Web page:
Glass Tile / January 17, 2019 / Belda Jodion
Most quality manufacturers sponsor minimum of two-day seminars to ensure a finished look that will last decades rather than months. A Phoenix Arizona based company recently conducted two-day seminars bringing Alex Arcaro of Bisazza to their Scottsdale showroom to teach contractors the fine art of glass tile installation. The benefit of a "paper faced glass tile" is that it allows for an efficient method of installation and is used by quality glass tile manufacturers. When installing a paper faced material 100% of the glass tile is bonded to the substrate which has tremendous benefits especially if it is being used in wet area applications.
For the past five years I have witnessed an unprecedented increase in the use of glass tile mosaics in residential and commercial applications. As with many other high end popular products cheaper knock-offs have quickly flooded the market. Unsuspecting consumers purchase these attractive-looking cheap tiles only to become frustrated months later when they learn the investment in their home is not only worthless but also costly. When a glass tile installation or product fails homeowners are left with expensive tear-outs and repairs. To the end user and many untrained contractors the quality differences may seem subtle but these distinctions have a major impact on the final appearance and durability of the project.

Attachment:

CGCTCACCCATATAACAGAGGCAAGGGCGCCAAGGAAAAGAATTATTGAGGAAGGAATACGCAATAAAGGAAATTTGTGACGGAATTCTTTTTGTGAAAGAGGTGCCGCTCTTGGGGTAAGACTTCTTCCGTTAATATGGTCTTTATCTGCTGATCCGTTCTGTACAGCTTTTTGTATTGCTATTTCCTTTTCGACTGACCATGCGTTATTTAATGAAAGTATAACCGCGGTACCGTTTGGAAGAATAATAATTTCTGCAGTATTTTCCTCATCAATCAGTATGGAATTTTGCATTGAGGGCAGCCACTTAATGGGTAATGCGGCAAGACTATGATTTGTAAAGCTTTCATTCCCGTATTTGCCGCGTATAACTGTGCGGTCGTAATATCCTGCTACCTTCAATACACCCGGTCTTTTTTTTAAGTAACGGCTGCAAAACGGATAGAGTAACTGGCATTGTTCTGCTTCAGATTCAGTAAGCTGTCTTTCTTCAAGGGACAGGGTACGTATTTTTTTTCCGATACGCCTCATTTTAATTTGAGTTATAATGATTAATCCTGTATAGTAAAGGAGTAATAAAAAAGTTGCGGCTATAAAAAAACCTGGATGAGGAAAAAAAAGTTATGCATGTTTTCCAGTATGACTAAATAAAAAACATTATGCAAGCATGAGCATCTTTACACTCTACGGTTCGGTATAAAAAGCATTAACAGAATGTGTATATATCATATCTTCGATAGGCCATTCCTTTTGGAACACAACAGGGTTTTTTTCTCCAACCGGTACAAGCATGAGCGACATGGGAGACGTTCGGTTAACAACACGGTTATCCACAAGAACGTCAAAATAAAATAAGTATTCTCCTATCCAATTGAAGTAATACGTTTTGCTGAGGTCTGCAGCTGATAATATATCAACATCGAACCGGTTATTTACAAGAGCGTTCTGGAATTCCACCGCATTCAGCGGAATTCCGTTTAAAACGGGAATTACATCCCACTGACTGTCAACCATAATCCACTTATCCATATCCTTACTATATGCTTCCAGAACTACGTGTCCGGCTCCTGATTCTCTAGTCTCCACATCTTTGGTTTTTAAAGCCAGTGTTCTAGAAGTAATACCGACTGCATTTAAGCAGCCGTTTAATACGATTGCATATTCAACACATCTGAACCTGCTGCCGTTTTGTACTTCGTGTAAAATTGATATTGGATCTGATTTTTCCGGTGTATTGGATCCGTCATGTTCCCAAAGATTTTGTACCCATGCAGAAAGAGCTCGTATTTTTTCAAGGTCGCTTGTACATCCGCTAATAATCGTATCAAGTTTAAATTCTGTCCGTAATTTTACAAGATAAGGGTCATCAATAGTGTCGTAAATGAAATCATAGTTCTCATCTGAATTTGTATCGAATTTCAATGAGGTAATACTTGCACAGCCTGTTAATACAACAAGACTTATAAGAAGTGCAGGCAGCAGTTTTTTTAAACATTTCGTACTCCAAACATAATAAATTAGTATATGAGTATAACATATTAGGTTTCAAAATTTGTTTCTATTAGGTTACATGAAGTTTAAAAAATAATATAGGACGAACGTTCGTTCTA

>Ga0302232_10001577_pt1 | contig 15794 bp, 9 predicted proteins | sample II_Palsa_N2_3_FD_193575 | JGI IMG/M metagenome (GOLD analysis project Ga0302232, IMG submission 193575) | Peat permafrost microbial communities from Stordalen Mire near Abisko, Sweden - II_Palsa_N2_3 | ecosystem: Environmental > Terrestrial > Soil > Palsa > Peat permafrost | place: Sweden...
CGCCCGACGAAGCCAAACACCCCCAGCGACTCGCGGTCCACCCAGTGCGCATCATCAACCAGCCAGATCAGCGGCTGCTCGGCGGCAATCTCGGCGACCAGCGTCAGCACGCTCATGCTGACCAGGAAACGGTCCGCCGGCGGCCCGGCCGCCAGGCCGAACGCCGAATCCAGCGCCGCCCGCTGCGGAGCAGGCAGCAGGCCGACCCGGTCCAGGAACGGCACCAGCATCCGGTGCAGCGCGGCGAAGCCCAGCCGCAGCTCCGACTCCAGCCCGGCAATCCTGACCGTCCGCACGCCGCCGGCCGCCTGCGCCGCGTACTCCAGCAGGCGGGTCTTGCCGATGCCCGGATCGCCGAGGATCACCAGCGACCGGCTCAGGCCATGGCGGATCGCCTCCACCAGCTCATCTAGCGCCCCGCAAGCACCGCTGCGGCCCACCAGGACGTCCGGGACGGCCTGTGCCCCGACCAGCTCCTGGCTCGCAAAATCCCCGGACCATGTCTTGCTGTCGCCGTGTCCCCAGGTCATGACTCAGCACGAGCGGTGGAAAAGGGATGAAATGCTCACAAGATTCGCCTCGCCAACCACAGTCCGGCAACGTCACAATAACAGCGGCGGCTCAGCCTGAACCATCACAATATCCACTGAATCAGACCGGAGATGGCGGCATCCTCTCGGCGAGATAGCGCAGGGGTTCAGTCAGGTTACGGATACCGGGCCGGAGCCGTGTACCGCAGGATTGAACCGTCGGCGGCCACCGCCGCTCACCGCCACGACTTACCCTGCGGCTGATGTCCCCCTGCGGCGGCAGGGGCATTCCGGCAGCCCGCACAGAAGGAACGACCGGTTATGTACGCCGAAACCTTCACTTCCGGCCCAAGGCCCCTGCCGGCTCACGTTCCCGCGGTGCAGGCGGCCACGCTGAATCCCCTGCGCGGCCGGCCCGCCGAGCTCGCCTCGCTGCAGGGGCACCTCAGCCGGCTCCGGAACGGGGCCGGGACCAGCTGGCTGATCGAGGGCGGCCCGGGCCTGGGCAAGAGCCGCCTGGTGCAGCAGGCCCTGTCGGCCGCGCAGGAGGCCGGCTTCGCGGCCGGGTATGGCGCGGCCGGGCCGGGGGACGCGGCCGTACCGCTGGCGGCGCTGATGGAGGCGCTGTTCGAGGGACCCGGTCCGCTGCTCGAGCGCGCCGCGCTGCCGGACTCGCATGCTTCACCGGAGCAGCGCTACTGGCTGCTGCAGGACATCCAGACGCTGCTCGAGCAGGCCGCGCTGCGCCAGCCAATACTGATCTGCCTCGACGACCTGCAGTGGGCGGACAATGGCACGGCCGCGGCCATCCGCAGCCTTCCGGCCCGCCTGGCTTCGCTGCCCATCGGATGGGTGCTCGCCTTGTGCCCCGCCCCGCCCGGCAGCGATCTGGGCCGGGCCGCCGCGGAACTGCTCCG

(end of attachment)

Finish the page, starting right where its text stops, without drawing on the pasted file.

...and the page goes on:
Although the definition of clear/translucent glass is "allowing light to pass through partially or diffusely" it doesnt mean that all clear glass tiles are transparent in a way that you can see for example an object or your hand behind it. Clear glass is the material used to make these tiles but they can have color or not. There are basically three types of clear glass tiles: back colored stained and plain or non-colored. Back colored clear glass mosaic tiles are by far the most popular in the market. The tiles are made of clear/translucent glass usually from 4mm to 8mm thick and they receive a coating/painting on the back during manufacturing which is what gives the color to the tile.